Sometimes, less is best and although a small field of nine will contest the top race on Saturday, there is a load of talent in that compact line-up.
It all makes the Kranji Stakes A sprint an interesting and absorbing contest and the juicy prize purse of $100,000 makes it all the more mouth-watering.
Right now and on paper, it looks like anyone’s race. And adding to the excitement, yesterday morning saw more than half the field being sent out for serious work.
Among them were Grand Koonta and Kharisma, who carry rating points of 101 and 100 respectively into the sprint.
Then there is last-start winner Celavi and two exciting youngsters in Starlight and Arion Star.
While Arion Star and Starlight produced the quickest times of the morning, running the 600m in 37sec and 37.1sec, there was plenty to like about the way Kharisma went about his business.
Ridden by Marc Lerner, he ran out the 600m in an unflattering 40.5sec.
But there was plenty to like about the commitment in that gallop.
Kharisma was a good thing beaten in the Merlion Trophy race on the last day of the season.
But that race was run on the Polytrack which is not exactly Kharisma’s preferred surface.
So, disregard that showing and go on that run just before the Merlion Trophy.
It was a Class 1 affair which trainer Stephen Gray had picked out for his money-spinner and it all worked out beautifully.
Kharisma relished racing on the turf and it showed when he charged home under Lerner to beat Makkem Lad with a dive on the wire.
The print of the finish showed that he had nosed out Makkem Lad who, incidentally, he will be up against on Saturday.
But back to that win, which was Kharisma’s ninth career success, it was beautifully crafted.
Kharisma did not have the cleanest of getaways and was bumped heavily on jumping.
But he took the bit between the teeth and went about his job.
He still had half the field in front of him at the furlong marker but, with Lerner riding hell for leather, he got up to get the verdict.
Kharisma is a versatile sort. He can handle both surfaces and Saturday’s sprint trip of 1,200m on grass will hold no fear for him.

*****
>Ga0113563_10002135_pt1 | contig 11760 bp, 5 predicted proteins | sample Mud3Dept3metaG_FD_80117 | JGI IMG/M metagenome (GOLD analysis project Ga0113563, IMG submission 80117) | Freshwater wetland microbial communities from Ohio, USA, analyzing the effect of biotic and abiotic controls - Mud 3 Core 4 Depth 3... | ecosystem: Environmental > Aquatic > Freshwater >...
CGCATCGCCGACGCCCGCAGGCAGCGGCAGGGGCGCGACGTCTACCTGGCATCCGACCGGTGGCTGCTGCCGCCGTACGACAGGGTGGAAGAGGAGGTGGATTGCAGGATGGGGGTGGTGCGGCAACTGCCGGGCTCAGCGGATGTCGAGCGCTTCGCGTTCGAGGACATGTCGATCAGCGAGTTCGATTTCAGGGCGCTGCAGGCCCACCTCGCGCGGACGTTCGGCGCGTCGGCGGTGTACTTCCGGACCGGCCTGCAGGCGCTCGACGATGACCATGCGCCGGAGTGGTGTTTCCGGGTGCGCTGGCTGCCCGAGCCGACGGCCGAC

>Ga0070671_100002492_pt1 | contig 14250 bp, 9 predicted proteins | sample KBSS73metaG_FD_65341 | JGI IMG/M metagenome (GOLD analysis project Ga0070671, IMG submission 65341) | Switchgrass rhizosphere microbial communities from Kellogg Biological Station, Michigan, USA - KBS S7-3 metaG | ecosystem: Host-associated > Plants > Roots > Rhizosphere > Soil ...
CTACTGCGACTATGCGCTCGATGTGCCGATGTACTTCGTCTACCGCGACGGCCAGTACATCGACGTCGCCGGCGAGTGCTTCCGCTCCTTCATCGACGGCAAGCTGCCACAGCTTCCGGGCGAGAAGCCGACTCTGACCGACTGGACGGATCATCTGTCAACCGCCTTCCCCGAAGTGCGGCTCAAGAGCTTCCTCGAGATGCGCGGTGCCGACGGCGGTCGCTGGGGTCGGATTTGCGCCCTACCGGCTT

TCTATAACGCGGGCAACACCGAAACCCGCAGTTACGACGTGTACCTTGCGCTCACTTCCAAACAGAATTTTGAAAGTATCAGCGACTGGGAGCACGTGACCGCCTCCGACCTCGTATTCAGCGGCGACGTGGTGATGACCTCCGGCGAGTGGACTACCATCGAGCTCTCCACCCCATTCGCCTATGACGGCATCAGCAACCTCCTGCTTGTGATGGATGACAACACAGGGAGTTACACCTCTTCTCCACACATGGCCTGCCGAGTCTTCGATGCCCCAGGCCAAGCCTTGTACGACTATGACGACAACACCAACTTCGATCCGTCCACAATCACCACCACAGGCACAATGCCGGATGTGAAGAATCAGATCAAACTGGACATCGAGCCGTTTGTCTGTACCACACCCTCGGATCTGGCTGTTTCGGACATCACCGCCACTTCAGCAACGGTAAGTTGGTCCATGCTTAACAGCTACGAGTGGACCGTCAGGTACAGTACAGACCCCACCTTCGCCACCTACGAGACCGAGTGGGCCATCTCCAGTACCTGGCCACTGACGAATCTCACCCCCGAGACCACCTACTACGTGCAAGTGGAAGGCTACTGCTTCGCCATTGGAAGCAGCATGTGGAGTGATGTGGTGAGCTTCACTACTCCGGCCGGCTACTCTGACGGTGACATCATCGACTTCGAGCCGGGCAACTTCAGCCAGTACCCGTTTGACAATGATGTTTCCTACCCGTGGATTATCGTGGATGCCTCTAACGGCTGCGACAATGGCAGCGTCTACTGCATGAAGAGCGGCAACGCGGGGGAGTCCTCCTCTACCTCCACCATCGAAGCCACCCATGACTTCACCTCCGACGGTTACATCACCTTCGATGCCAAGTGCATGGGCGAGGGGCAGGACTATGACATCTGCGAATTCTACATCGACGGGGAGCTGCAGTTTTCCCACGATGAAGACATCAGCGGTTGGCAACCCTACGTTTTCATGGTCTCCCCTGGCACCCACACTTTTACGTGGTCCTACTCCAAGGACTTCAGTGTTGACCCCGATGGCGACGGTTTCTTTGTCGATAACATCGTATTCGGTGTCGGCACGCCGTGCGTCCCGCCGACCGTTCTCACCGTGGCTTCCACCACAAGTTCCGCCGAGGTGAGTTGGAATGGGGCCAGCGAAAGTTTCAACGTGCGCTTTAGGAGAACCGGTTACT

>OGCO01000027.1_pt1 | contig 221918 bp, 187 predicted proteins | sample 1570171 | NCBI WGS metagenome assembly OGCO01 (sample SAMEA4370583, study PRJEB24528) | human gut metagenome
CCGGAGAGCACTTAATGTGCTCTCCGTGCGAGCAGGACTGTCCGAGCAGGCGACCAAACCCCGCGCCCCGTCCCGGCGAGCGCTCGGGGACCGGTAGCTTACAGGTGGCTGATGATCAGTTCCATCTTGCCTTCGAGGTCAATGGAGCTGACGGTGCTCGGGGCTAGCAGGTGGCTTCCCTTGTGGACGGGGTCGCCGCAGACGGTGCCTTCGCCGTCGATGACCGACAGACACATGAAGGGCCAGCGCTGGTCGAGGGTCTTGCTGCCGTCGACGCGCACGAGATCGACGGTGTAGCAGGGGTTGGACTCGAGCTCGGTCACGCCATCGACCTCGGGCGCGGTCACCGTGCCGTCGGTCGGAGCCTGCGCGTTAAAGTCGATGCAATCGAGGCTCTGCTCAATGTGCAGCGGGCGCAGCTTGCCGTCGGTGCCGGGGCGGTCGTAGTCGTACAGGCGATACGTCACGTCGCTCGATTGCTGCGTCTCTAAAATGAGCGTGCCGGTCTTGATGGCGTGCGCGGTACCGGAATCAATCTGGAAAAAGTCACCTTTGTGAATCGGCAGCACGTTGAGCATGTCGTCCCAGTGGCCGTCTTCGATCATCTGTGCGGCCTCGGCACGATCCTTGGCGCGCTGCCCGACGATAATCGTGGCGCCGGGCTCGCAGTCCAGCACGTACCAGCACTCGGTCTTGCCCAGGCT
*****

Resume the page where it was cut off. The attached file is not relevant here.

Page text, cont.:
The same cannot be said of Celavi. She is what racegoers call a “Polytrack specialist” – and they are spot-on.
All of her seven wins have been on the alternate surface.
Indeed, grass seems to be her kryptonite which explains why she has raced only three times on turf.
Back to her workout on the training track and the only “lady” in the line-up did not have anything to prove to the boys.
Head down, mind on the job, Celavi’s work seemed spot-on – even if her 42.3sec for the 600m was not anything to write home about.
The manner in which she galloped was another thing.
There was plenty of intent in that workout and there was no faulting her.
Trained by Michael Clements, Celavi has always been the punters’ favourite and that win in the Merlion Trophy on Nov 27 would have increased her fan base.
While he does not have the glowing credentials of his rivals, Starlight cannot be ignored on Saturday.
Already a winner of four races and with more than $250,000 in the bank, Starlight is a star of the future.
With Shafrizal Saleh doing the steering, Starlight did not put a hoof wrong when running the 600m in 37.1sec.
He slots into the race with a luxury weight of just 53.5kg, as opposed to the 58kg that Kharisma will carry and Celavi’s 55kg.
It will hold him in good stead. Still, there is the question: Is he up to the task? I would say he is.
He won a good Class 3 race at the tailend of October and his second-place finish in the Merlion Trophy deserved a thumbs up.
Yes, Starlight is not out of his depth and he represents good value in, what looks like, a tight contest.